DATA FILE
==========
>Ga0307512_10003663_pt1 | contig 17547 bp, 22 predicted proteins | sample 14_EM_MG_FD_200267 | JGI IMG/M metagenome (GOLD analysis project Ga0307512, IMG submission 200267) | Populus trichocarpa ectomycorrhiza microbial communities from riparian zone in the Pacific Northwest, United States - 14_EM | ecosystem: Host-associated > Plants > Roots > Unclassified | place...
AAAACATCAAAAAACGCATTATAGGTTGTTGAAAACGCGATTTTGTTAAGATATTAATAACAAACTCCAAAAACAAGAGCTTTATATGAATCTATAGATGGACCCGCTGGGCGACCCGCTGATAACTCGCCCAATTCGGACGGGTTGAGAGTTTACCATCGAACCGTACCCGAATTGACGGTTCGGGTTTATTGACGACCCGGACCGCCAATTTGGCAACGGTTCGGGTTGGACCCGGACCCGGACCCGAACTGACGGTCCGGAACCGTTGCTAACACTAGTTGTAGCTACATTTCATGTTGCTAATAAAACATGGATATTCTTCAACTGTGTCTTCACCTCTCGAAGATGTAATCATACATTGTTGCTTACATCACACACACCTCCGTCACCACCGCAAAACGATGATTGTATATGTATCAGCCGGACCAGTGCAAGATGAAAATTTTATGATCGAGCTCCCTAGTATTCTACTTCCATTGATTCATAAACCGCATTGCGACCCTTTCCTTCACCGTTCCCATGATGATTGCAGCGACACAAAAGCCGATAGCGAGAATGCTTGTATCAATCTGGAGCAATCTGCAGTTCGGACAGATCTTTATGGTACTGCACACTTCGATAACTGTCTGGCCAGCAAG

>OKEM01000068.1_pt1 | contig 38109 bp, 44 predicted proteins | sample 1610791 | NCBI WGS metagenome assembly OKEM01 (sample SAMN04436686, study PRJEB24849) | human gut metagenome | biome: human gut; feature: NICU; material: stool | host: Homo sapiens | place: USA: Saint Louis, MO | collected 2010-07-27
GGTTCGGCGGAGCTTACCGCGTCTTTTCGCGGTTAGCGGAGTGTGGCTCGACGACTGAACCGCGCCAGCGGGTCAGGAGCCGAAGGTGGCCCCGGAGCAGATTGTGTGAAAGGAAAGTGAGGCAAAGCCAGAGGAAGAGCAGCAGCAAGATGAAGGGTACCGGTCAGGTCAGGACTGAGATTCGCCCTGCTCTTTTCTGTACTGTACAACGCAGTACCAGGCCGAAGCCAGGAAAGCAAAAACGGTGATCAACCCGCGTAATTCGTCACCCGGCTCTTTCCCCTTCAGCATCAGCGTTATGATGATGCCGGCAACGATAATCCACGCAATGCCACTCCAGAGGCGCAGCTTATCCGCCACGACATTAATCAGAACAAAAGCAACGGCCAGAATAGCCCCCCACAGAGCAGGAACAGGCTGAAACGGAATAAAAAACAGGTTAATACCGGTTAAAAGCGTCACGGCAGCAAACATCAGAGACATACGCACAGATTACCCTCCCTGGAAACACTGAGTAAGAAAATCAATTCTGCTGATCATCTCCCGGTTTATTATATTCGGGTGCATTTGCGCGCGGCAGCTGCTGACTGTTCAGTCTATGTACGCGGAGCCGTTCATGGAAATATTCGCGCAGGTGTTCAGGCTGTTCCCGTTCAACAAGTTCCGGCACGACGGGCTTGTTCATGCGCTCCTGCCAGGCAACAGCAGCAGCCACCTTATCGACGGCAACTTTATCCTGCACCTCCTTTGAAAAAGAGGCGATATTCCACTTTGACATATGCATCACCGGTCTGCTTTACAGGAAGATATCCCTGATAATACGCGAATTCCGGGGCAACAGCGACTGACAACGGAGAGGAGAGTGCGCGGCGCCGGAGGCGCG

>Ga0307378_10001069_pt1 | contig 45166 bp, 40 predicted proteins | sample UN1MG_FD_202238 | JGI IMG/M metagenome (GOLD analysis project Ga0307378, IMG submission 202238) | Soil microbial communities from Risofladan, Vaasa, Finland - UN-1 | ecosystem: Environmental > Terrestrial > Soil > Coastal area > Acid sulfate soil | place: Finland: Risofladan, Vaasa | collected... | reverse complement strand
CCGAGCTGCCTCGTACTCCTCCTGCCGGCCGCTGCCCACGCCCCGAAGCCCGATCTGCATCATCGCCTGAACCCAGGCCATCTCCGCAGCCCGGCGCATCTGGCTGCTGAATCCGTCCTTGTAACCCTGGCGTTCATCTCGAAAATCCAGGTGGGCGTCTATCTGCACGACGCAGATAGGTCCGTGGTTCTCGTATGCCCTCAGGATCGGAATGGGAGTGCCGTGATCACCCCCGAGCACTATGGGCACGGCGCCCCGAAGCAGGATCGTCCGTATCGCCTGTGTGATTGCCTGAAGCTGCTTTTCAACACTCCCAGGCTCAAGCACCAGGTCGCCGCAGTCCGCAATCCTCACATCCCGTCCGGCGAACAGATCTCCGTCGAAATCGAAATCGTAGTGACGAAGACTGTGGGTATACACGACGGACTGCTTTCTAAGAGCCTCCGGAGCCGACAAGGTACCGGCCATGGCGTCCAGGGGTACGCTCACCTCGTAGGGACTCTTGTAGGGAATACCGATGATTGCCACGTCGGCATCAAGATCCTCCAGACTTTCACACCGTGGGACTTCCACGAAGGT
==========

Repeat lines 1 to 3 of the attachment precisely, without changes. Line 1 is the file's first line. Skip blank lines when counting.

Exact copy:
>Ga0307512_10003663_pt1 | contig 17547 bp, 22 predicted proteins | sample 14_EM_MG_FD_200267 | JGI IMG/M metagenome (GOLD analysis project Ga0307512, IMG submission 200267) | Populus trichocarpa ectomycorrhiza microbial communities from riparian zone in the Pacific Northwest, United States - 14_EM | ecosystem: Host-associated > Plants > Roots > Unclassified | place...
AAAACATCAAAAAACGCATTATAGGTTGTTGAAAACGCGATTTTGTTAAGATATTAATAACAAACTCCAAAAACAAGAGCTTTATATGAATCTATAGATGGACCCGCTGGGCGACCCGCTGATAACTCGCCCAATTCGGACGGGTTGAGAGTTTACCATCGAACCGTACCCGAATTGACGGTTCGGGTTTATTGACGACCCGGACCGCCAATTTGGCAACGGTTCGGGTTGGACCCGGACCCGGACCCGAACTGACGGTCCGGAACCGTTGCTAACACTAGTTGTAGCTACATTTCATGTTGCTAATAAAACATGGATATTCTTCAACTGTGTCTTCACCTCTCGAAGATGTAATCATACATTGTTGCTTACATCACACACACCTCCGTCACCACCGCAAAACGATGATTGTATATGTATCAGCCGGACCAGTGCAAGATGAAAATTTTATGATCGAGCTCCCTAGTATTCTACTTCCATTGATTCATAAACCGCATTGCGACCCTTTCCTTCACCGTTCCCATGATGATTGCAGCGACACAAAAGCCGATAGCGAGAATGCTTGTATCAATCTGGAGCAATCTGCAGTTCGGACAGATCTTTATGGTACTGCACACTTCGATAACTGTCTGGCCAGCAAG

>OKEM01000068.1_pt1 | contig 38109 bp, 44 predicted proteins | sample 1610791 | NCBI WGS metagenome assembly OKEM01 (sample SAMN04436686, study PRJEB24849) | human gut metagenome | biome: human gut; feature: NICU; material: stool | host: Homo sapiens | place: USA: Saint Louis, MO | collected 2010-07-27